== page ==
The Tutu sphinx, demon or deity?

Part of a series of posts by the 2017-18 students taking the course CLE343: Supernatural Beings and Demons of Ancient Egypt / CL-M79 Ancient Egyptian Demons led by Dr. Kasia Szpakowska at Swansea University

The Tutu sphinx, demon or deity?
by Troy Osiris Llewellyn
What truly distinguishes an ancient Egyptian demon from a god? You might argue that a deity has power over its subordinates where a demon does not. Perhaps demons have one specific intention, either malicious or ‘good’. You might agree with Lucarelli (2003, p.2) who says for the most part, unlike the gods, ancient Egyptian demons were not worshipped at temples. What you certainly could say, however, is that the demon Tutu does not follow any of these preconceptions.
 Brooklyn Museum 37.1509E
Tutu was a demon found primarily in the form of a sphinx, a mythical creature with the head of a man and the body of a lion although different cultures have varying attributes. He is first shown in a tomb from the 27th Dynasty (c.700 BCE) (Kaper, 2003, p.33) and survived well after the dynastic period ended, with a final depiction being dated to the 3rd century AD.
The appearance of Tutu was meant to be menacing. He was muscular and often had a snake for a tail. He is usually found holding an arsenal of deadly weapons like knives, axes or in the stela below, scorpions!
Penn Museum 65-34-1

Brooklyn Museum 58.98
His popularity grew as his function became useful. As you can see, Tutu was often depicted alongside other demons. The nasty characters in the top left of the image are called the Seven Arrows. They caused disease, pestilence and death at the whim of the creator goddess Neith. In essence, Tutu was the son of Neith (Kaper, 2003, p.105-107) and this allowed him to assume a sort of hybrid role. He was a powerful demon with the ability to stop the Seven Arrows. This was very useful to the people of Egypt and thus his fame grew as a ferocious guardian against the bad demons of the netherworld.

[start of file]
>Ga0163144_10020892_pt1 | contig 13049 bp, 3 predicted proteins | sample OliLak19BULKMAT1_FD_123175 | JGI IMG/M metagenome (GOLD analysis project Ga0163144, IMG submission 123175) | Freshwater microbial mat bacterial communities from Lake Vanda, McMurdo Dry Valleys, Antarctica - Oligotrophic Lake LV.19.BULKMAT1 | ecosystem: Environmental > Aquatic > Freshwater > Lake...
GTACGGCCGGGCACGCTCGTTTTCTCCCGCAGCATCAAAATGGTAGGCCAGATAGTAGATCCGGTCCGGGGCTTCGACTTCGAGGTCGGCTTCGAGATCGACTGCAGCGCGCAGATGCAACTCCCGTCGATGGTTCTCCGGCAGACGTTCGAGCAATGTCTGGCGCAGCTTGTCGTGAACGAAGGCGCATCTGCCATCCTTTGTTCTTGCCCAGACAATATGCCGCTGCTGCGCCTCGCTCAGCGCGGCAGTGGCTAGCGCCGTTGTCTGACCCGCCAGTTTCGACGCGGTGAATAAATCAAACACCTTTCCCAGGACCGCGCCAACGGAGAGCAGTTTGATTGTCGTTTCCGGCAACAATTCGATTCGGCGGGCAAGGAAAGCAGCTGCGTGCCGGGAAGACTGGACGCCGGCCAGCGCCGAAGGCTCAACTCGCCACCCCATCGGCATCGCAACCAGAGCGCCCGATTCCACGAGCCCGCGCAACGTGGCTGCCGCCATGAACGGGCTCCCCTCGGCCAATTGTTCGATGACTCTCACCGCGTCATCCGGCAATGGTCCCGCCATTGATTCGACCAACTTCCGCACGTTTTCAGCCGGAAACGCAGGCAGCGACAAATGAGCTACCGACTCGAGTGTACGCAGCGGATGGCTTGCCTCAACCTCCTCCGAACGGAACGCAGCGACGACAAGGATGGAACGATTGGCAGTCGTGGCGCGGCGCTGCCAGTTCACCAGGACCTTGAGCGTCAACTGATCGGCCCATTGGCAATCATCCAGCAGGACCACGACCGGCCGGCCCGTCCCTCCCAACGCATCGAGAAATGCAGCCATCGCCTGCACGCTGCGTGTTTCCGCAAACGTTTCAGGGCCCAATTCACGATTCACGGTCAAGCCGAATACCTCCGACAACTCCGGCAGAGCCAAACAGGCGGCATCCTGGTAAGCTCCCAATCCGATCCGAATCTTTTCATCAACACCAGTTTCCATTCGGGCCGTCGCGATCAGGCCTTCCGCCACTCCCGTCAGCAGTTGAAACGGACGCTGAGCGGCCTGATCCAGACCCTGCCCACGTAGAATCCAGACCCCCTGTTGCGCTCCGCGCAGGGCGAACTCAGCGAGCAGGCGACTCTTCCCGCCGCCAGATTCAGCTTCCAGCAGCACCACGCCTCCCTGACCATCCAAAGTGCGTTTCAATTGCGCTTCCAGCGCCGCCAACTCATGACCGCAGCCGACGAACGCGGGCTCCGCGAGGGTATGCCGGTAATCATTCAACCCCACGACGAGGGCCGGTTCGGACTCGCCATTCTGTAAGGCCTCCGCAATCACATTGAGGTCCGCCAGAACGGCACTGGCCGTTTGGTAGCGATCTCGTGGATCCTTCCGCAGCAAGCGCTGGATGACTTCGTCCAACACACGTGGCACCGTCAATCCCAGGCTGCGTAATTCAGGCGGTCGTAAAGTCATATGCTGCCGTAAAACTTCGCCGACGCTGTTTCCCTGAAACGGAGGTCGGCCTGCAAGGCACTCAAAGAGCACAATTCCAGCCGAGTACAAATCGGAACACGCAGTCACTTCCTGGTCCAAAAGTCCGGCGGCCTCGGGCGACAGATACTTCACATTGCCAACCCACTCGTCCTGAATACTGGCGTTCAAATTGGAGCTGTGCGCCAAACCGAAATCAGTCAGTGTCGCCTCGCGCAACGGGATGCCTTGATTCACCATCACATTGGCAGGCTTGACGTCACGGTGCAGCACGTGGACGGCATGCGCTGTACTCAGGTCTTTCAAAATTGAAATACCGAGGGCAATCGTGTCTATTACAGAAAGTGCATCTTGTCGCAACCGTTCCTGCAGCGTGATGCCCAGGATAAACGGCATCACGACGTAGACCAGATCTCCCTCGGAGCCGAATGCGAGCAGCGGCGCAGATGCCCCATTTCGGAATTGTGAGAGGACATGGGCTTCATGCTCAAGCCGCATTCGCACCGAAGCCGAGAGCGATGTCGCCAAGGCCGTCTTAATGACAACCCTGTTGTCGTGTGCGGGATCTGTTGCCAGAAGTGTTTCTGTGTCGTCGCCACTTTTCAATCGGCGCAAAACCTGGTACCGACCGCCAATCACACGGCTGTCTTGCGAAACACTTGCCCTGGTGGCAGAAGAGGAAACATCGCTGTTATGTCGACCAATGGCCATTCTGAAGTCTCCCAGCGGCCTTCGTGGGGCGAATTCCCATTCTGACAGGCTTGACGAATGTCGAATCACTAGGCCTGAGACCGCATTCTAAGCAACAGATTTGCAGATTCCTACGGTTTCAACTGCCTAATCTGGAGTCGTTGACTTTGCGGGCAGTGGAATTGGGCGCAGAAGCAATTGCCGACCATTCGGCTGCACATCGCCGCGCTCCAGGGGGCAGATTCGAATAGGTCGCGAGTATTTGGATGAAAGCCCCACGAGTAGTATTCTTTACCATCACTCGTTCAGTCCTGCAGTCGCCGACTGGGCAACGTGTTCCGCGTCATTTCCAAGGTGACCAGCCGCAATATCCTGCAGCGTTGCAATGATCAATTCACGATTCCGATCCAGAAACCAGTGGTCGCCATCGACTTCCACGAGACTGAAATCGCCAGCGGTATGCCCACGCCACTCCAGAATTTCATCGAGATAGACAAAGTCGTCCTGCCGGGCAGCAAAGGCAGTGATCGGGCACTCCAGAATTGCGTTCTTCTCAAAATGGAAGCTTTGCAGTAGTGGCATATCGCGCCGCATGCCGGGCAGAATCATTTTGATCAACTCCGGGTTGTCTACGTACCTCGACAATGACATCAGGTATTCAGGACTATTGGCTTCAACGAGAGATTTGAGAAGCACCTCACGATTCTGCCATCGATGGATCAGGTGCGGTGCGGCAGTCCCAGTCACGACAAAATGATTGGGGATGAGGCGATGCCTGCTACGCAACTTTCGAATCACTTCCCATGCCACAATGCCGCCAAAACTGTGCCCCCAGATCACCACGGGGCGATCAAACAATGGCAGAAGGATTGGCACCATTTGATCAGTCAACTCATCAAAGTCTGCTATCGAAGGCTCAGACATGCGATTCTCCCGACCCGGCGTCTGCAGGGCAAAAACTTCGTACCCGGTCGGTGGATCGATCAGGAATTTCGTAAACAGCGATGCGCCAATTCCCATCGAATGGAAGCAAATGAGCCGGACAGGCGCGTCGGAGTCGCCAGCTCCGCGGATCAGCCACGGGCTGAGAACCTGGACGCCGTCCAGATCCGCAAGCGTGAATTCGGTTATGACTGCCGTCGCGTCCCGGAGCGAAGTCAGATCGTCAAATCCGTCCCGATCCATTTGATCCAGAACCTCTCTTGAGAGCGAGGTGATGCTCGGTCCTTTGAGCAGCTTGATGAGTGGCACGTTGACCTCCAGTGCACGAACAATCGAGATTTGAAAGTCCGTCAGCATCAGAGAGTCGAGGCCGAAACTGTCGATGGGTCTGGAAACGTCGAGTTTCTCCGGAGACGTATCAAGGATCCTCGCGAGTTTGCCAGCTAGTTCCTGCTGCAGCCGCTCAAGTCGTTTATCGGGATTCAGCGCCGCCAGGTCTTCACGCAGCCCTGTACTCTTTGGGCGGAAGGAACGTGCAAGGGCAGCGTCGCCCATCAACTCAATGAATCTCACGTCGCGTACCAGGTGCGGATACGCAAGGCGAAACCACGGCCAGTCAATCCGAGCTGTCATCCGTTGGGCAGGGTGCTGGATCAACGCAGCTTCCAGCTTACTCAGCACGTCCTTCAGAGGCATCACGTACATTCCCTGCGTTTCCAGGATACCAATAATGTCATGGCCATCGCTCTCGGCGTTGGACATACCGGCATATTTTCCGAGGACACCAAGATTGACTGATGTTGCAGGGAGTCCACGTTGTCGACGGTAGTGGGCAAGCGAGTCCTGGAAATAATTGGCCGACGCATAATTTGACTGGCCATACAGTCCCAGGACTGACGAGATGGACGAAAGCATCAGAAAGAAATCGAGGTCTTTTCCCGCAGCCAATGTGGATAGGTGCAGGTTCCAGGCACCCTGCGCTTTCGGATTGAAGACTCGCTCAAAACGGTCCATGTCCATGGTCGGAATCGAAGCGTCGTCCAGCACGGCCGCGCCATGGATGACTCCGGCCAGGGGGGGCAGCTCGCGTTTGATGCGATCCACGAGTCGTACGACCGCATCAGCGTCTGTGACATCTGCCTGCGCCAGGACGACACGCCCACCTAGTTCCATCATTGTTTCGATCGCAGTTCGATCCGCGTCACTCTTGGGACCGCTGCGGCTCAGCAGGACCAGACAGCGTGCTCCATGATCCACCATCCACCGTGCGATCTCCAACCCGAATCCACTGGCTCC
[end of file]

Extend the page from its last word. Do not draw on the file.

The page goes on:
With this fame, Tutu gained his own cult following across Egypt by the 1st century AD. Even Roman emperors like Hadrian paid their respects at his cult temple at Kellis in the western Dakhleh Oasis (see Hope, 1998, pp.803-858 for study on Temple of Tutu at Kellis). Such sites celebrated Tutu’s victory over the Seven Arrows and the great serpent Apophis, the manifestation of chaos, in an annual festival. A statue would be paraded outside the temple on a lavish barque (Hope, 1998, p.841) as well as feasting, dancing and singing to match.
On the other hand, even though Tutu’s intentions seemed kind, Egyptians did not see him as an entity to be overwhelmingly loved. In reality he was to be feared. The idea was that unless he was appeased by votive offerings, gifts to his cult such as stela, statues and food, Tutu could just as easily turn his wrath on those who has previously called for his aid. This goes some way to answering why there is little evidence for Tutu in private religion, he was simply too volatile to deal with! (Kaper, 2003, p.207)
Tutu is a peculiar case of how one supernatural entity can gain a substantial Egyptian following. Whether you think Tutu was simply a demon or something more, the idea that he, for admirable reasons, attained fame far beyond the majority of his demonic associates is something that cannot be denied.
Hope, C., (1998) Objects from the Temple of Tutu. In W. Clarysse, A. Schoors, & H. Willems (eds.), Egyptian religion: The last thousand years : Studies dedicated to the memory of Jan Quaegebeur (pp.803-858).Orientalia Lovaniensia analecta 84-85. Leuven: Peeters.
Kaper, O. E. (2003). The Egyptian God Tutu. A study of the Sphinx-God and Master of Demons with a corpus of monuments, 119. Orientalia Lovaniensia analecta. Lueven: Peeters Publishing & Departement of Oriental Studies.
Lucarelli, R. (2011). Demonology during the Late Pharonic and Greco-Roman Periods in Egypt. Journal of Ancient Near Eastern Religions, 11(2), 109-125.
Image 1 -
Image 2 - 
Image 3 – 
Image 4 – 
Image 6